A woman stands behind a podium, in front of flags.

Newark Chief Education Officer Sharnee Brown explains the importance of promoting reading and developing literacy skills for young children during a press conference.

Jessie Gomez/ Chalkbeat Newark

“We’re creating these literacy events where parents come and get free books but we’re also teaching parents how to do some of this work,” Brown said. 

The Newark Public Library also offers programming for children year-round including reading activities, and reading challenges for kindergartners, elementary, middle, and high school students. 

“You really want to incorporate literacy and reading into everything,” said Asha Mobiley, youth services supervisor at the Newark Public Library. “We really want to meet our young readers where they are so that we can help them get to where we want them to be.”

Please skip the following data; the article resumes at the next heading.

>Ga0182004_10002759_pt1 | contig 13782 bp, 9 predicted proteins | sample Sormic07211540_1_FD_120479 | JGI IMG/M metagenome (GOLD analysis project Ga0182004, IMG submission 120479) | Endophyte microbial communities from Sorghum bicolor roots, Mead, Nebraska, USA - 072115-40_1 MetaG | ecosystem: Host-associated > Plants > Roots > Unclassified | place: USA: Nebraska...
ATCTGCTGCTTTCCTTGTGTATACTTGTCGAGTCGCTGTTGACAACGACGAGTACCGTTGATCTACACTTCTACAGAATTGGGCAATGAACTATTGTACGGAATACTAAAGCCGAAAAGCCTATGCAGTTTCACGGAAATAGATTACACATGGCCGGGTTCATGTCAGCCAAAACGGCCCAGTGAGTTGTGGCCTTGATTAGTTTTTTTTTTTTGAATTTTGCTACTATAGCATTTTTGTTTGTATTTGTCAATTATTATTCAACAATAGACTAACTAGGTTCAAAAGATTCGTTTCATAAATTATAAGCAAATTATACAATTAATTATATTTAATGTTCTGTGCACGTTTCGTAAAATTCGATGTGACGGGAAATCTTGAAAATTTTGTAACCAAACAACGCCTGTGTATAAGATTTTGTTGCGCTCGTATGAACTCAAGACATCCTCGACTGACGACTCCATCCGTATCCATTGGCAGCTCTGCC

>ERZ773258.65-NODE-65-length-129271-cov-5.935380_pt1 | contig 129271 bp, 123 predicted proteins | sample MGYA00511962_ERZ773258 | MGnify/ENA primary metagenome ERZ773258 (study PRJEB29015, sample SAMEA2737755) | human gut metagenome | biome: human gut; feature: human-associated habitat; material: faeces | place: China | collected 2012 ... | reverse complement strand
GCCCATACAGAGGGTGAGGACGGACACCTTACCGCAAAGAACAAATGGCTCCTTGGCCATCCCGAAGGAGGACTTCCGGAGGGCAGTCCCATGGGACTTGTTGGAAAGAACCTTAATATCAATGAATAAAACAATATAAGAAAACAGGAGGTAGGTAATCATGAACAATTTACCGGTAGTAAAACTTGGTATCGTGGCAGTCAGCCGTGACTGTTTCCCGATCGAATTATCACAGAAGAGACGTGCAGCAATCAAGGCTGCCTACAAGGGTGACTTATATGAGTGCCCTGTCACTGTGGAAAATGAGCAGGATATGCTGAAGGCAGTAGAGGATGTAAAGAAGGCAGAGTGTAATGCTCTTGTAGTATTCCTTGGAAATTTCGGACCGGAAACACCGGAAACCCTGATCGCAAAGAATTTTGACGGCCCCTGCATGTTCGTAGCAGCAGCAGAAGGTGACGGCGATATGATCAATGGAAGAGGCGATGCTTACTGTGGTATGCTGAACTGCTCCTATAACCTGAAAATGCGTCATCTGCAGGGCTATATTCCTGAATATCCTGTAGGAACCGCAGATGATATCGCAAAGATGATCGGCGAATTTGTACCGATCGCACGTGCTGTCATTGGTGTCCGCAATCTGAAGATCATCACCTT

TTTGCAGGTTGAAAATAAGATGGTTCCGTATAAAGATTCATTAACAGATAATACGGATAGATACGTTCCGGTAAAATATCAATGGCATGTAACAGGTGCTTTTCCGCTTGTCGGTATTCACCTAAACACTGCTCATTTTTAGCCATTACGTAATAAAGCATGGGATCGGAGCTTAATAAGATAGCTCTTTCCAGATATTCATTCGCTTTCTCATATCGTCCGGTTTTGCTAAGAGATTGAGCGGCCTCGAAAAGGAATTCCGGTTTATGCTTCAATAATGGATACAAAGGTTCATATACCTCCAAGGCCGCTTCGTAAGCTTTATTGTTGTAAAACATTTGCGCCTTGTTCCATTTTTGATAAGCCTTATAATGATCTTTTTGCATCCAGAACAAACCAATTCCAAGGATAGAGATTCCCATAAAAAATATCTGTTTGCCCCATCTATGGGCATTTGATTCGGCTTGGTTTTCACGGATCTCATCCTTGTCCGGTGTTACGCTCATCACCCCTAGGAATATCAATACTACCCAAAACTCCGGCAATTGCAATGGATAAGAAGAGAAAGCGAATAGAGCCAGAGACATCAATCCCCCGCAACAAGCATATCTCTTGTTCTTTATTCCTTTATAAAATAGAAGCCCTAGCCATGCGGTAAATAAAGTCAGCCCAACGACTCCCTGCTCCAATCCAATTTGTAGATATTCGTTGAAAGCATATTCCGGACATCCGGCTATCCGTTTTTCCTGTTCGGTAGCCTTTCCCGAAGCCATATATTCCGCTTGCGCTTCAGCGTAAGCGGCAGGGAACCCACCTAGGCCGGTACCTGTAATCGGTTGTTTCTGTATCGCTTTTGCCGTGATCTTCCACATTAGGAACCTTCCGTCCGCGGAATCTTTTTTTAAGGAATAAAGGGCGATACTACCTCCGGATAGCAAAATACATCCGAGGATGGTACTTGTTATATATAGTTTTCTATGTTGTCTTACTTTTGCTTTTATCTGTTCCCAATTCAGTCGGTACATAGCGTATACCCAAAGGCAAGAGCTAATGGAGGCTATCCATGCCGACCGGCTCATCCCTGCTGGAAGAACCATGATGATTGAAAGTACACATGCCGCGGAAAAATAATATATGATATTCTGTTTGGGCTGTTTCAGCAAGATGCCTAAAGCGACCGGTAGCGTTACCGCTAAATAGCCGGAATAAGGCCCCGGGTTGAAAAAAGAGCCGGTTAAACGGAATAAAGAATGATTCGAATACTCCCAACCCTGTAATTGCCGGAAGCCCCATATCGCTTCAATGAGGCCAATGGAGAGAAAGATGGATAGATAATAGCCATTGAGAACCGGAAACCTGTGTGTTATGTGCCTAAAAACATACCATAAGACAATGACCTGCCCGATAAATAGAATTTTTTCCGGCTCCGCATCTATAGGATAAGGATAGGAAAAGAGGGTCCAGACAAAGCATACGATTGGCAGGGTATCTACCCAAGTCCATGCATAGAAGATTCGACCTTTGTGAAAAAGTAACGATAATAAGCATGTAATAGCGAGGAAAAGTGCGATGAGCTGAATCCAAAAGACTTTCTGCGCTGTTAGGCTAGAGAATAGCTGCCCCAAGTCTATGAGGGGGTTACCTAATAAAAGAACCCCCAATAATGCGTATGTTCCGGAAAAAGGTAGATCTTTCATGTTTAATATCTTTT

Baraka is also calling on city schools to implement one-on-one high-dosage tutoring during, before, and after the school day to help grow in reading and writing skills. 

Research shows that high-dosage tutoring, or 30-minute tutoring for two to three days a week, provides the most impactful results. Newark Public Schools will continue to host its after-school Excel program this coming school year to provide tutoring, but will create more tutoring opportunities while students are in school, Superintendent Roger León said during a June press conference.